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California’s Bullet Train — A Fresh Start and a Change in Direction

Posted by Ken Orski on Wednesday, March 7th, 2012

Innovation NewsBriefs
Vol. 23, No. 10

A new strategy is beginning to emerge toward California’s embattled high-speed rail venture. The strategy is designed to rescue the project from a possible defeat at the hands of the state legislature, gain friends and supporters among local transportation agencies, win converts among independent analysts and turn around a largely skeptical public.

The plan combines the existing commitment to proceed with construction of the first rail segment in the Central Valley with near-term actions aimed at upgrading rail facilities at both ends of the proposed LA-to-SF high-speed line. Specifically, the so-called “bookend” strategy will involve “blending” high-speed rail service with commuter rail service in existing Bay Area and Southern California rail corridors.

At the northern end of the line, between San Francisco and San Jose, bullet trains would share track with Caltrain commuter trains. Both would benefit from new investments in electrification, signaling systems, bridge replacements, passing tracks and grade crossings elimination. Similar type of improvements would be introduced at the Los Angeles/Orange County/San Diego ends of the line, benefitting LA’s Metrolink and other Southern California commuter rail and transit systems.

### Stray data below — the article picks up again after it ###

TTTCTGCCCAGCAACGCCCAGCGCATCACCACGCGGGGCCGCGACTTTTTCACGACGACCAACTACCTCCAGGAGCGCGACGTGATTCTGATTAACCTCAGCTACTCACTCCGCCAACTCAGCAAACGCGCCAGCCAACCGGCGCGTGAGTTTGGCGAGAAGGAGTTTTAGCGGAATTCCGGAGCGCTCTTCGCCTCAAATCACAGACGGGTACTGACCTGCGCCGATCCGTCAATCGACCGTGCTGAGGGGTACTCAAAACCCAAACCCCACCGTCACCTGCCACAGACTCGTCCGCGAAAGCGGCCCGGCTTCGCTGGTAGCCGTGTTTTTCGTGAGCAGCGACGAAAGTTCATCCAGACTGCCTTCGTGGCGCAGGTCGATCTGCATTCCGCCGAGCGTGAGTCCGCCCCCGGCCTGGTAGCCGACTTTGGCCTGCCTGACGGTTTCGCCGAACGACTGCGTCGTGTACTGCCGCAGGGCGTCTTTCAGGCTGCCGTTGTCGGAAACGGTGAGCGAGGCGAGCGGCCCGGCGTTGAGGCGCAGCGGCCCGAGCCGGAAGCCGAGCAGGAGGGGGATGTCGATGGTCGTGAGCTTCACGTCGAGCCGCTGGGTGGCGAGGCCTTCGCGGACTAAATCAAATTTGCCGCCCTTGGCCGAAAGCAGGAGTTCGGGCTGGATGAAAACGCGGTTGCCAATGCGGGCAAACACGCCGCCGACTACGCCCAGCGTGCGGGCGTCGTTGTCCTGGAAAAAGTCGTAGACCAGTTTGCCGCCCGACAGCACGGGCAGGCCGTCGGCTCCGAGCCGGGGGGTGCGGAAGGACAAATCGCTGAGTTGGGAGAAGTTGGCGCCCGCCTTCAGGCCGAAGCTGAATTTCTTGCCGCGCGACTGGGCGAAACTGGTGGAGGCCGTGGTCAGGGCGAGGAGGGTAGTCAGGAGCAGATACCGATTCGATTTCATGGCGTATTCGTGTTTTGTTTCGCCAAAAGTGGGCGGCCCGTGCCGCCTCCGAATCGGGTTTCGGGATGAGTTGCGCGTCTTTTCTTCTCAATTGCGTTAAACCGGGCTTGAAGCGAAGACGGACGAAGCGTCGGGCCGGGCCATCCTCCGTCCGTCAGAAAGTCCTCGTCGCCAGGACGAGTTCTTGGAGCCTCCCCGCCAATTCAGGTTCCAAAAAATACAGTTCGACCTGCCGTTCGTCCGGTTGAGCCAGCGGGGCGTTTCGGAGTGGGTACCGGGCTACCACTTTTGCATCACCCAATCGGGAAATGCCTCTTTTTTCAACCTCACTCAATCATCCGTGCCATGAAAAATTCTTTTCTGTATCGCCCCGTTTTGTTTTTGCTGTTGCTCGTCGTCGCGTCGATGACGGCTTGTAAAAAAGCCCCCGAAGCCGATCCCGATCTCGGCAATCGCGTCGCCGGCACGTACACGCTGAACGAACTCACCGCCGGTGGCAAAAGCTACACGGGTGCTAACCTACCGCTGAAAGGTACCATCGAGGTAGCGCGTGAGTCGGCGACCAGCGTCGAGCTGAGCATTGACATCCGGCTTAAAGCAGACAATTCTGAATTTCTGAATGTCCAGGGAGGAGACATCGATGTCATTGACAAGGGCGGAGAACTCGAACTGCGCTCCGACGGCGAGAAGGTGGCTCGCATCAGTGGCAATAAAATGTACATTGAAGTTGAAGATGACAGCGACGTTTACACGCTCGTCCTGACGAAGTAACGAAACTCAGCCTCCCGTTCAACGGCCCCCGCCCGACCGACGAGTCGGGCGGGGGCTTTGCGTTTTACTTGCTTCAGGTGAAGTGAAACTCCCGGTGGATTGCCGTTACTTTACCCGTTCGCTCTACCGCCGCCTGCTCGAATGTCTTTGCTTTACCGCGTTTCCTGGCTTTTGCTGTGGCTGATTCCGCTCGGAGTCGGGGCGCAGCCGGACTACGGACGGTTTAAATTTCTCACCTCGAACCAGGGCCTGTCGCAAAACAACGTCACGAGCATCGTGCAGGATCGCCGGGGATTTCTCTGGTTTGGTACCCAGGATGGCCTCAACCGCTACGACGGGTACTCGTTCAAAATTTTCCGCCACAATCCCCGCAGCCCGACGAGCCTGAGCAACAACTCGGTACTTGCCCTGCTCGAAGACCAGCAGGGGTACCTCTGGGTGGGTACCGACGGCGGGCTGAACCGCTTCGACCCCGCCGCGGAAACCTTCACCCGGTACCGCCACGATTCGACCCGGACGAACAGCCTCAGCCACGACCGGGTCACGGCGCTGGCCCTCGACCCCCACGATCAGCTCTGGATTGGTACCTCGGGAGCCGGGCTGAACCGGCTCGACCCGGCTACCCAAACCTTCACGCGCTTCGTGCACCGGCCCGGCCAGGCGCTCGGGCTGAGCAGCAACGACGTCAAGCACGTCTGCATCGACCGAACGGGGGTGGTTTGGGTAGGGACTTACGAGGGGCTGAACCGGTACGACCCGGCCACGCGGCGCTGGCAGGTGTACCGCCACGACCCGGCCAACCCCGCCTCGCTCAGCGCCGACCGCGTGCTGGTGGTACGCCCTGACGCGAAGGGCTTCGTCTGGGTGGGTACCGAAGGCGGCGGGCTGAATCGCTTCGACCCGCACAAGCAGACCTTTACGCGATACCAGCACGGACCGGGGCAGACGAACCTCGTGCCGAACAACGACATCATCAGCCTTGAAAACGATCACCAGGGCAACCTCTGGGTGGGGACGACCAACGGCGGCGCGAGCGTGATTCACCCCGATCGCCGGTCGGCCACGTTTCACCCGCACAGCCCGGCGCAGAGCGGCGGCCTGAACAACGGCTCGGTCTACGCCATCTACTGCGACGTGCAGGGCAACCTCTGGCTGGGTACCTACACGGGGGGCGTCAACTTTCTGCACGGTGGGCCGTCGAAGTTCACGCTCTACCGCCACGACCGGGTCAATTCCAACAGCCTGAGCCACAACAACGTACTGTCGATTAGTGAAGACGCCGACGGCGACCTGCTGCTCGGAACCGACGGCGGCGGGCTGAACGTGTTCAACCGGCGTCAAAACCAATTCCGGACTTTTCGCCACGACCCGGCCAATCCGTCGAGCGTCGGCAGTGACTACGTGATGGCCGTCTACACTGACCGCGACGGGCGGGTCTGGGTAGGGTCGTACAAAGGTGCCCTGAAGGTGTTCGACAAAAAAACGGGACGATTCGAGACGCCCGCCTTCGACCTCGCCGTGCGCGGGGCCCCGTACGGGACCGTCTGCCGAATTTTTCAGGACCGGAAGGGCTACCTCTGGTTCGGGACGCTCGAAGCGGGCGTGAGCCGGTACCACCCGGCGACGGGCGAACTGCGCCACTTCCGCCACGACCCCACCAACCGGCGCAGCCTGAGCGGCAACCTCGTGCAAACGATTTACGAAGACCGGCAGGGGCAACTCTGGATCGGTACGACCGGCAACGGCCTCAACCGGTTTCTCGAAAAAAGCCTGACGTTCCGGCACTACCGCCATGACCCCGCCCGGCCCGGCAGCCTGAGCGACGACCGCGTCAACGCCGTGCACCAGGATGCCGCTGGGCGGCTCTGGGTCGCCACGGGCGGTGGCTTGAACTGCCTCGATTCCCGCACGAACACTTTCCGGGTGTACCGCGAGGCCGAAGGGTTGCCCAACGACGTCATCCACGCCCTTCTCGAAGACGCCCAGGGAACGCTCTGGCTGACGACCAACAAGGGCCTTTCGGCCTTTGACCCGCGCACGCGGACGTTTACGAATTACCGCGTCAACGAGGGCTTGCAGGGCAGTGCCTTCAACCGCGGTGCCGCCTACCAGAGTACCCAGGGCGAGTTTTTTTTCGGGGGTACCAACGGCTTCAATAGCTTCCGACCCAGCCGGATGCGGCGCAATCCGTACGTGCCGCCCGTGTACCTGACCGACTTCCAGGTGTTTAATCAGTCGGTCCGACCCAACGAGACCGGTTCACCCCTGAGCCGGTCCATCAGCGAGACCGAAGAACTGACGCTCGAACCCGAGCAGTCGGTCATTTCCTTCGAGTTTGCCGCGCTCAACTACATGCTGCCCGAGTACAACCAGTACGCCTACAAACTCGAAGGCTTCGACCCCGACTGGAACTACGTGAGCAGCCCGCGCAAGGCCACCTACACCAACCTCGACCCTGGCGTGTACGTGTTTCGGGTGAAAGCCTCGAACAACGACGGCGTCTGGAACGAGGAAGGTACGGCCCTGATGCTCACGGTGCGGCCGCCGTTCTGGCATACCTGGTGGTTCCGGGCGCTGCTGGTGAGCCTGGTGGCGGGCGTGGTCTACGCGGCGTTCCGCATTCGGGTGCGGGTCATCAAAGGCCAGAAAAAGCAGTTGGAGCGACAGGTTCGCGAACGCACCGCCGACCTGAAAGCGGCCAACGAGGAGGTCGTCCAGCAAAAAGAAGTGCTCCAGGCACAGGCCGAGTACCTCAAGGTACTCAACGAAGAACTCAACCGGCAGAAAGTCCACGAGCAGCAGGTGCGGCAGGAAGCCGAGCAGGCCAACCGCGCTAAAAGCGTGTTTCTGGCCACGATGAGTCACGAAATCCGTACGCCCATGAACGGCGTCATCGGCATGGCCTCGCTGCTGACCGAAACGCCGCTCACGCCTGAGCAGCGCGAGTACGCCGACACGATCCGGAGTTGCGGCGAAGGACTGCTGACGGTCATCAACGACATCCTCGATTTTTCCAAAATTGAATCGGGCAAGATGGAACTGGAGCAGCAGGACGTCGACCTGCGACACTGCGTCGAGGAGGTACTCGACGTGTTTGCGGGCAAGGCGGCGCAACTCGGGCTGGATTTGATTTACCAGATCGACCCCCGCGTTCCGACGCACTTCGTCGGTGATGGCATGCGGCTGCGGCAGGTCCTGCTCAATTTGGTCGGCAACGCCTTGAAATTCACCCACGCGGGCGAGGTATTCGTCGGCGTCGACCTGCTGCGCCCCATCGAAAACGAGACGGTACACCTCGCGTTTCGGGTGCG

Improving the urban “bookends” of the system will make it possible to increase the speed of local commuter trains and thus bring immediate benefits to large segments of California’s urban population. It will be a good investment whether or not the overall $98 billion high-speed rail project ever goes forward, said Will Kempton, chief executive of the Orange County Transportation Authority (OCTA) and Chairman of the independent Peer Review Group advising the High Speed Rail Authority.

The investments will be funded with a portion of Proposition 1A funds, supplemented by matching funds from local government agencies. Up to $2.3 billion in bond money and its $950 million “interconnectivity” fund would be committed to these near term improvements according to well-informed sources. This would provide approximately $1.4 billion for Southern California and $900 million for the Bay Area, assuming a 60/40 split. Another $2.7 billion has been already set aside for the 130-mile Central Valley segment, leaving roughly $4 billion of Proposition 1A money for future HSR construction.

The new strategy has evolved from discussions held by the High Speed Rail Authority’s new chairman, Dan Richard with the Governor and his fellow board members. In a conversation we had with Chairman Richard several weeks ago, he was frank to admit that significant changes must be made in the Authority’s way of doing business if the bullet train project is to retain the support of the state legislature, overcome the skepticism of independent critics and turn around public opinion. The Authority must find ways, in the Governor’s words, to do things “better, faster and cheaper.”